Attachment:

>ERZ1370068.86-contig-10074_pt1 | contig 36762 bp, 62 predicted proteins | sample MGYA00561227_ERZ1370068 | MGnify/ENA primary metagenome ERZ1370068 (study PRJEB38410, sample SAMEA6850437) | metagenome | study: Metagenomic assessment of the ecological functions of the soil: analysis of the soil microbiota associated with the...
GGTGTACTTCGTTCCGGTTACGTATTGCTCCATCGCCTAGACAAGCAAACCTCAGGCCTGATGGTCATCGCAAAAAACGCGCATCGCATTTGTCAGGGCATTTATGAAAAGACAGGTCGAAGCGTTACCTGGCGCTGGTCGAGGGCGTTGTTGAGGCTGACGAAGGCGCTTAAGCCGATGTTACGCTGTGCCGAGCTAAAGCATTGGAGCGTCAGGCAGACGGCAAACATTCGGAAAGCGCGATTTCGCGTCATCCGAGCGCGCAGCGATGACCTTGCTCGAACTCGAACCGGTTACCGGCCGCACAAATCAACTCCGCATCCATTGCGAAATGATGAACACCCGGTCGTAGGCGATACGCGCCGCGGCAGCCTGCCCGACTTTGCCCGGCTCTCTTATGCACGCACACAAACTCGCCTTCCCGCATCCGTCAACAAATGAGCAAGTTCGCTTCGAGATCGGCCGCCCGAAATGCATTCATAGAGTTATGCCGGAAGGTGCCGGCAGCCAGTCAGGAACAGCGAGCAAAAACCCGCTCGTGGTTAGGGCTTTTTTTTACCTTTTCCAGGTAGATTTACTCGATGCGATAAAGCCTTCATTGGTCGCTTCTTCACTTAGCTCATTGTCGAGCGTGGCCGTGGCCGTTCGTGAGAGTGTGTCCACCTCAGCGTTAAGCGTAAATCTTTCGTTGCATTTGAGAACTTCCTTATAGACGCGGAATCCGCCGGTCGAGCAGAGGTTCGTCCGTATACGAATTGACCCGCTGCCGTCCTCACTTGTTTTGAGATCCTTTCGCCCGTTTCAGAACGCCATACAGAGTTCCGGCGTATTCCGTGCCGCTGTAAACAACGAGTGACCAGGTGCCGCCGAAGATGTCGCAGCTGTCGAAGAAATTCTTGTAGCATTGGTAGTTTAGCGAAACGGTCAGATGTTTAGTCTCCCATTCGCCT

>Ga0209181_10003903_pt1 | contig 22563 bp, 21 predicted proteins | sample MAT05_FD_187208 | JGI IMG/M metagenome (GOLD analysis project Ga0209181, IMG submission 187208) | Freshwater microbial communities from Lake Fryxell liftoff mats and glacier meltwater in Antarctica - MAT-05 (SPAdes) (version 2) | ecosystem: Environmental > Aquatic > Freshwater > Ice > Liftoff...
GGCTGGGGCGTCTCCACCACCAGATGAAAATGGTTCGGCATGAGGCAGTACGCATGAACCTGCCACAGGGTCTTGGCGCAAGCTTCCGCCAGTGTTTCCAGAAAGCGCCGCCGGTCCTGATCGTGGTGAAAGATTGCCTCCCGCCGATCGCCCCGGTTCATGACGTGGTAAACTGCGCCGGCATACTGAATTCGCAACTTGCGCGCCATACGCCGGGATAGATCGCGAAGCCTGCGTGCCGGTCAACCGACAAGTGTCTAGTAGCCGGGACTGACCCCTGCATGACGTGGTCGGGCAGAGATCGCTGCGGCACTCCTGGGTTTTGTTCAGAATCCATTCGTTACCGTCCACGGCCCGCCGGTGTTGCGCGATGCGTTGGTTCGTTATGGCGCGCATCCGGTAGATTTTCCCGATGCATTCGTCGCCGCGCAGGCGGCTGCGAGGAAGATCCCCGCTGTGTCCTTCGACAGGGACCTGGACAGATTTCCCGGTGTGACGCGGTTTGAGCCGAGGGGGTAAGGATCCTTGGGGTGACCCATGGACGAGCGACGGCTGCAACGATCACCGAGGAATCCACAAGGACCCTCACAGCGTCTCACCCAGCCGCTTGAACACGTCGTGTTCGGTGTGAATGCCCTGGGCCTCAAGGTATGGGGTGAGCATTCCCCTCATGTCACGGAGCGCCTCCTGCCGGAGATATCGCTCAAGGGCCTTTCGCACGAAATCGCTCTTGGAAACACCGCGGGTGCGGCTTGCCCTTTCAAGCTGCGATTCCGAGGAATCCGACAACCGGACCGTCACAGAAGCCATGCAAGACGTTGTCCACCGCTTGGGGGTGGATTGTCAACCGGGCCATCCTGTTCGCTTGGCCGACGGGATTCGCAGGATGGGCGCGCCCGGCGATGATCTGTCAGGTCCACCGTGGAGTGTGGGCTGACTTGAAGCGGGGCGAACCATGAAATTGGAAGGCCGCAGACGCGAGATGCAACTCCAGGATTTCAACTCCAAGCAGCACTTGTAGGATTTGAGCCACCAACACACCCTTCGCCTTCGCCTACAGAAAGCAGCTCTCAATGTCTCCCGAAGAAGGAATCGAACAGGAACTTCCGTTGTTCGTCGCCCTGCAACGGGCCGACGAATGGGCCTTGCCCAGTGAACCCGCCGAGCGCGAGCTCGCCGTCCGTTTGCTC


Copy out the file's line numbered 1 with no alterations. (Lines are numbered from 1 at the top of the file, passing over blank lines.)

>ERZ1370068.86-contig-10074_pt1 | contig 36762 bp, 62 predicted proteins | sample MGYA00561227_ERZ1370068 | MGnify/ENA primary metagenome ERZ1370068 (study PRJEB38410, sample SAMEA6850437) | metagenome | study: Metagenomic assessment of the ecological functions of the soil: analysis of the soil microbiota associated with the...